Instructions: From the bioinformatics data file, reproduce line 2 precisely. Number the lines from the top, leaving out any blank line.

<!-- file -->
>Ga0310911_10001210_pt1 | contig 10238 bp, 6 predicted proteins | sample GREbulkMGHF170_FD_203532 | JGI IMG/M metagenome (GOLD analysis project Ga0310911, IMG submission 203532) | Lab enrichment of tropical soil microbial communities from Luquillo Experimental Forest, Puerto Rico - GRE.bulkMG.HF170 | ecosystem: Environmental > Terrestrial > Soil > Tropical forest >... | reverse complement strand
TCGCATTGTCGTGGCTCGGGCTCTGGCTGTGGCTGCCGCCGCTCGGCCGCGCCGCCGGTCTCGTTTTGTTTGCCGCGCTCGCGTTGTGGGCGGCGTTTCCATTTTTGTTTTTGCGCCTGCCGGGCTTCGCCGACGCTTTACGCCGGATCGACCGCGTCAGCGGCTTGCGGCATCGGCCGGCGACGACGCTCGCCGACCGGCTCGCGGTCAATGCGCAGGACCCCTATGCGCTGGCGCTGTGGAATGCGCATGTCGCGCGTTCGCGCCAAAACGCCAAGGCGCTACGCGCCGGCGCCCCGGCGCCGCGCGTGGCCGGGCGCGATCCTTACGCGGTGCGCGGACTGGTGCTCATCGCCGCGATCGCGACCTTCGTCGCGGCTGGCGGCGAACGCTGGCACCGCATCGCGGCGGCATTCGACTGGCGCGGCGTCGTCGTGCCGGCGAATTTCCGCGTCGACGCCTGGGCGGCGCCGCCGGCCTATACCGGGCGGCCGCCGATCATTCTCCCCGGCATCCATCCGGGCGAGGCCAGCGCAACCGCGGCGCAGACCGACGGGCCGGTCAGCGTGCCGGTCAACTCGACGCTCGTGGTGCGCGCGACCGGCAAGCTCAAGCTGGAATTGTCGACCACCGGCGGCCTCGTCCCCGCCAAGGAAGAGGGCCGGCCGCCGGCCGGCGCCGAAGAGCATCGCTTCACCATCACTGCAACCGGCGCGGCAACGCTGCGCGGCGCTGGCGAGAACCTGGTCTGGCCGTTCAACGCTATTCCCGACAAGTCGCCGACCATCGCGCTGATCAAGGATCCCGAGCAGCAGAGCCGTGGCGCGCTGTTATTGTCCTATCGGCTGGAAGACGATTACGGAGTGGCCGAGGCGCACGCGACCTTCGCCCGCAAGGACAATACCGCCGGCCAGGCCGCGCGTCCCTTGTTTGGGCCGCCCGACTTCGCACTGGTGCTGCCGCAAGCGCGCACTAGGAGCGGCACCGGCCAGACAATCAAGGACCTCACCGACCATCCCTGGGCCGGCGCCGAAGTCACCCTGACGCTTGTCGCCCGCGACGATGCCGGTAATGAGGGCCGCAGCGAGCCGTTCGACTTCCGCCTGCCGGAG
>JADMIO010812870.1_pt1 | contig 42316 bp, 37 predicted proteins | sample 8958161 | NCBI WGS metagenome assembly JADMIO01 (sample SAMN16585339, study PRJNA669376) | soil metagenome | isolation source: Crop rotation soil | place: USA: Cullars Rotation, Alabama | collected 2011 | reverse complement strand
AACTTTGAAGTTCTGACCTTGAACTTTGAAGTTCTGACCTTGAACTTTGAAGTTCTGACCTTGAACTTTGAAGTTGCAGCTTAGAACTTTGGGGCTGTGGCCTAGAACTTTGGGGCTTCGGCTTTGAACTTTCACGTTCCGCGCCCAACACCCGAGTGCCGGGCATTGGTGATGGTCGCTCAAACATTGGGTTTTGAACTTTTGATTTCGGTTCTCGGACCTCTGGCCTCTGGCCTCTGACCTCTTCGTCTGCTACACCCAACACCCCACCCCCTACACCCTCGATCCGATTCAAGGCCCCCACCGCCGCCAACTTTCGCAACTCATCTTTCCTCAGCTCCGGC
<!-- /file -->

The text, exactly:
TCGCATTGTCGTGGCTCGGGCTCTGGCTGTGGCTGCCGCCGCTCGGCCGCGCCGCCGGTCTCGTTTTGTTTGCCGCGCTCGCGTTGTGGGCGGCGTTTCCATTTTTGTTTTTGCGCCTGCCGGGCTTCGCCGACGCTTTACGCCGGATCGACCGCGTCAGCGGCTTGCGGCATCGGCCGGCGACGACGCTCGCCGACCGGCTCGCGGTCAATGCGCAGGACCCCTATGCGCTGGCGCTGTGGAATGCGCATGTCGCGCGTTCGCGCCAAAACGCCAAGGCGCTACGCGCCGGCGCCCCGGCGCCGCGCGTGGCCGGGCGCGATCCTTACGCGGTGCGCGGACTGGTGCTCATCGCCGCGATCGCGACCTTCGTCGCGGCTGGCGGCGAACGCTGGCACCGCATCGCGGCGGCATTCGACTGGCGCGGCGTCGTCGTGCCGGCGAATTTCCGCGTCGACGCCTGGGCGGCGCCGCCGGCCTATACCGGGCGGCCGCCGATCATTCTCCCCGGCATCCATCCGGGCGAGGCCAGCGCAACCGCGGCGCAGACCGACGGGCCGGTCAGCGTGCCGGTCAACTCGACGCTCGTGGTGCGCGCGACCGGCAAGCTCAAGCTGGAATTGTCGACCACCGGCGGCCTCGTCCCCGCCAAGGAAGAGGGCCGGCCGCCGGCCGGCGCCGAAGAGCATCGCTTCACCATCACTGCAACCGGCGCGGCAACGCTGCGCGGCGCTGGCGAGAACCTGGTCTGGCCGTTCAACGCTATTCCCGACAAGTCGCCGACCATCGCGCTGATCAAGGATCCCGAGCAGCAGAGCCGTGGCGCGCTGTTATTGTCCTATCGGCTGGAAGACGATTACGGAGTGGCCGAGGCGCACGCGACCTTCGCCCGCAAGGACAATACCGCCGGCCAGGCCGCGCGTCCCTTGTTTGGGCCGCCCGACTTCGCACTGGTGCTGCCGCAAGCGCGCACTAGGAGCGGCACCGGCCAGACAATCAAGGACCTCACCGACCATCCCTGGGCCGGCGCCGAAGTCACCCTGACGCTTGTCGCCCGCGACGATGCCGGTAATGAGGGCCGCAGCGAGCCGTTCGACTTCCGCCTGCCGGAG